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A few days ago I was flipping through the channels trying to find Dora for my daughter, and was struck in the face with yet another commercial geared for little girls between the ages of 5-11. As usual, I sat there and shook my head in dismay, trying to switch the station before my daughter could see it.

It was a commercial introducing a pair of girly, glitzy, and glamorous shoes for little girls, resembling the glistening red ones designed for Dorothy in “The Wizard of OZ.” It may seem innocuous and silly to you, but I cannot stomach these commercials. It reinforces the notion that to be female, one has to appreciate beauty and the incandescence of shiny and sparkly things, specifically shoes…because all women love their shoes…thanks to shallow and excessively feminine TV icons like Carrie Bradshaw in “Sex and the City,” who collected shoes instead of PhD’s.

What made this advertisement worse for me was that with the sale of a pair of bright pink, purple, and shimmering shoes, each girl receives free makeup…followed by the startling image of three bubbly prepubescent girls glamorously whispering and giggling, bedazzled by their made-up faces, the pink and scarlet hues of paint that buried the perfect purity of their youthful features.

The truth is that there is a huge industry geared for girls of this age group. The biggest consumers in today’s commerce are kids and women, and businesses/commercials target them with avaricious zeal. Of course, where boys spend their money in technology and video games, which advance their hand/eye coordination skills, girls spend their money on clothes, shoes, and makeup. Between the ages of five and eleven, they need to be mindful of the competition that exists in gaining the approval of members of the opposite sex and the other glamorous princesses with which they contend for masculine favor. And if competing over boys and popularity contests is the only thing we teach our girls, how are they ever going to be ready to compete against men in society for financial success and independence? Why is no one looking at the big picture?

Instead of training our daughters to be pretty and fashionable, why don’t we emphasize more important values in their development, such as self-reliance, intelligence, autonomy, and competing with the big boys in business and commerce? Instead of enabling the media and iconic hollywood’s representations of the feminine that revolve around chic fashion and hairdo’s, why not define femininity with different images for our daughters? It’s such an easy thing to do, to rival the voices and ideologies of society so that our girls can only hear our dominant strains of “Be more – Be better!”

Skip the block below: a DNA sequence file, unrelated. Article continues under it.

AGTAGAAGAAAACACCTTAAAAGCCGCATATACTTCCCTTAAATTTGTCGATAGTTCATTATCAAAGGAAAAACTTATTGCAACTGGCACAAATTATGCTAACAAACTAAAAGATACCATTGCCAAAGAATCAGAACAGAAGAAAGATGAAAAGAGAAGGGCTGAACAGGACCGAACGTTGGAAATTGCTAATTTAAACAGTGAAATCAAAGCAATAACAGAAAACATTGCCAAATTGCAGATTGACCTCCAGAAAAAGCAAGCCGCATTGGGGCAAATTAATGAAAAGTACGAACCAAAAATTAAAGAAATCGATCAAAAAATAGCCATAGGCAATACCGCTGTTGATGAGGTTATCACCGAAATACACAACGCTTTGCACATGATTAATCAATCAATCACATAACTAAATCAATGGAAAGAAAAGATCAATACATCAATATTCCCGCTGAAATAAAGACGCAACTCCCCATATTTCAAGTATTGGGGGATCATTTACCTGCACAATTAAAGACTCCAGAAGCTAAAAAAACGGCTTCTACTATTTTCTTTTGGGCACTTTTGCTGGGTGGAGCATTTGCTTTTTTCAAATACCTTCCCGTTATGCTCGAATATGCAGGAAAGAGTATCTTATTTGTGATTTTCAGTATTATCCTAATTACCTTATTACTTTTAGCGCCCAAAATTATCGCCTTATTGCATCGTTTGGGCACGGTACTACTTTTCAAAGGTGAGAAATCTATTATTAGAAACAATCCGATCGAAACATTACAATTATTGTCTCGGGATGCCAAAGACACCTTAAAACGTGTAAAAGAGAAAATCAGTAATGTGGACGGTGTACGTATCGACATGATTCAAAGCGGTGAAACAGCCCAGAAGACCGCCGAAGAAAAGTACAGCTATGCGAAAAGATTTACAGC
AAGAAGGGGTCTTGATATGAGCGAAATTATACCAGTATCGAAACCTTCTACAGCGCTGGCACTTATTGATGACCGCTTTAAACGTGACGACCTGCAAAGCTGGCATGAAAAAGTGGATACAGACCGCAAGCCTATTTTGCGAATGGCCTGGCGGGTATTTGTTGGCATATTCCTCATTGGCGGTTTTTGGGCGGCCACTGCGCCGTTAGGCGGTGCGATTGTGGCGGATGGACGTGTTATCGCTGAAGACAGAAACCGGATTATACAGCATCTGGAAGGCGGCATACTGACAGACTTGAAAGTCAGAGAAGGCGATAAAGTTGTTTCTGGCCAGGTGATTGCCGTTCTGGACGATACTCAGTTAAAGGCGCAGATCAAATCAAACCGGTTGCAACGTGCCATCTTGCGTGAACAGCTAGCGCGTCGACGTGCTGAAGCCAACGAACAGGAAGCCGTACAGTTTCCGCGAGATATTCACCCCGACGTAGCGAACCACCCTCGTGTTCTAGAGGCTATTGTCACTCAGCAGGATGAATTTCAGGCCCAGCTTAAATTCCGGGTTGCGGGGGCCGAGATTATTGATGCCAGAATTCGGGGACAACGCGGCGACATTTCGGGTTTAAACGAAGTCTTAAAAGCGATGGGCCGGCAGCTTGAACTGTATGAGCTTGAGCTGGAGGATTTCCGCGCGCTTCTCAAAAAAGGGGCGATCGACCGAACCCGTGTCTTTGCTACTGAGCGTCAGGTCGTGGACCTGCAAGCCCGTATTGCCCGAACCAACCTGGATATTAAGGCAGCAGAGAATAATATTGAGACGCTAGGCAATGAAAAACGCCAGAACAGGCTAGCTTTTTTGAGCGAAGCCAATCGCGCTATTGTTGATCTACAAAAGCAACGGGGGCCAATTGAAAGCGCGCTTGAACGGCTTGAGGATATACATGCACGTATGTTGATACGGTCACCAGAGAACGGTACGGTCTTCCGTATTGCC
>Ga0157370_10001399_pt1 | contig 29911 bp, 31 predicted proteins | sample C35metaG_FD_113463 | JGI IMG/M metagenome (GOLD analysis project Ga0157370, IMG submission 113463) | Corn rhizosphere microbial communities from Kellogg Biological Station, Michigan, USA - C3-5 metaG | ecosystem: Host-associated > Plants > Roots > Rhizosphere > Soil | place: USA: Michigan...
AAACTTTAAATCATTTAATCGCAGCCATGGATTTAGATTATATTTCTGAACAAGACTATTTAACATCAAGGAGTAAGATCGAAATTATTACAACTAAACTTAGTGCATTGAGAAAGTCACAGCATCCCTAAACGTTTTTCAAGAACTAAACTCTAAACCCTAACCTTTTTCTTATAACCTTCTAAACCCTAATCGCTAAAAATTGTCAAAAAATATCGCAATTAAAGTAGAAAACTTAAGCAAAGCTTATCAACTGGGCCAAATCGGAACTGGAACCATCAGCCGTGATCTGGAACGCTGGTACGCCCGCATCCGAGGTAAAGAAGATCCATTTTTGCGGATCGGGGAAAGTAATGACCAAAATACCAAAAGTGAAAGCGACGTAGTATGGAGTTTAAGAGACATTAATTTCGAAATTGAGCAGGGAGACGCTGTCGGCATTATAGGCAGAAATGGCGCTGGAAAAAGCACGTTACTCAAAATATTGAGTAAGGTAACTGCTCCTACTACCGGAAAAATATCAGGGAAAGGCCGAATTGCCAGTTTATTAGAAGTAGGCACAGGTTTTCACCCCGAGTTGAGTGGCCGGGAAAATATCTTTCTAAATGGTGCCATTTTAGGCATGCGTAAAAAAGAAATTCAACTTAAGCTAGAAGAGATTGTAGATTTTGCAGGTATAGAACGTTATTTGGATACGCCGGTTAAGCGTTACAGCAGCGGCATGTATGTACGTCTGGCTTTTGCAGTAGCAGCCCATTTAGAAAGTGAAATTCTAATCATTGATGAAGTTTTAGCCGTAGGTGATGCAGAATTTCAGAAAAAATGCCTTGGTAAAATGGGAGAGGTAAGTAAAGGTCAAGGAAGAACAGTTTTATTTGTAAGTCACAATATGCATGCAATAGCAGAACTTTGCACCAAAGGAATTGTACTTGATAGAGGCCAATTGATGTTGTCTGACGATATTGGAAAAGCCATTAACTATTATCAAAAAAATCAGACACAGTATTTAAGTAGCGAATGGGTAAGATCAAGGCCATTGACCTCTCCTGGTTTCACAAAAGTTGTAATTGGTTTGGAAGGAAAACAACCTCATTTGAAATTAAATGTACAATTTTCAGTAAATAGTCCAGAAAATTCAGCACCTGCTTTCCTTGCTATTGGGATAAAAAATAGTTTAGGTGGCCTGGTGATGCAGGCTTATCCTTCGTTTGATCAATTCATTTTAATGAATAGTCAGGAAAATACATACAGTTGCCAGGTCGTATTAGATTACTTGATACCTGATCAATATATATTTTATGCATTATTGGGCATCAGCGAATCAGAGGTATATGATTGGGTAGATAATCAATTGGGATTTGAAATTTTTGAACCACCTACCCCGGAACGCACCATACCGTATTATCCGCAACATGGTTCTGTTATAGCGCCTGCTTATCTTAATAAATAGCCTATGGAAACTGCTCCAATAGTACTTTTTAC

I know that my voice is competing with what my children see on TV and in the young and glossy girls that occupy the spaces of their lives, but my voice is more empowering, more dominant. I want my children to be better, to achieve beyond the notions and norms with which society labels them and limits them. There are no limitations, no gender barriers, and both my son and daughter understand this because I stress it – because I believe it. My son believes that girls can do anything boys can do because he has me as his mother. I am more than what I was told I could be. My daughter will also believe it when she is older because I am her role model, as a woman and as a mother. And when she receives girly, ditzy, and superficial toys for her birthdays that tell her she needs to train for motherhood and glamour girlyhood at the age of two, I collect these toys, return them, and trade them in for medical kits, microscopes, telescopes, and creativity. Because there is more to her, more to every girl out there, than fashion, babies, and makeup.

Being a girl does not mean her life, her identity, is confined to her external attributes. A girl’s strength and success should not be wrapped around her physical traits or her sexuality; there’s more to her than her beauty or the attainability of beauty and materialism. These things will not make her strong and empowered, or give her self-confidence and agency. These things are superficial and will confine our girls to secondary places in society…a society in which men achieve in the public and financial arenas and women look pretty and youthful way past their forties, spending the money their husbands earn on procedures that slice open their flesh to remove or add fat for slimmer waists, larger breasts, and abnormally stretched skin that is remiss of facial expression: women reduced to plastic eye candy. Virginia Woolf fought against this same issue for the women of her time, and I cannot believe that much has not changed despite the fact that we have some (still very few compared to number of men) women in politics, law, and medicine.

This is what runs through my mind when I see these commercials geared for little girls, for my girl, and I cannot imagine mothers and fathers not reacting in the same light.

How do you counter the sexist images your girls encounter?

Copyright© 2016 by Marina Delvecchio. All Rights Reserved.


Feminist Gaze: Girls of Glitz and Glamour

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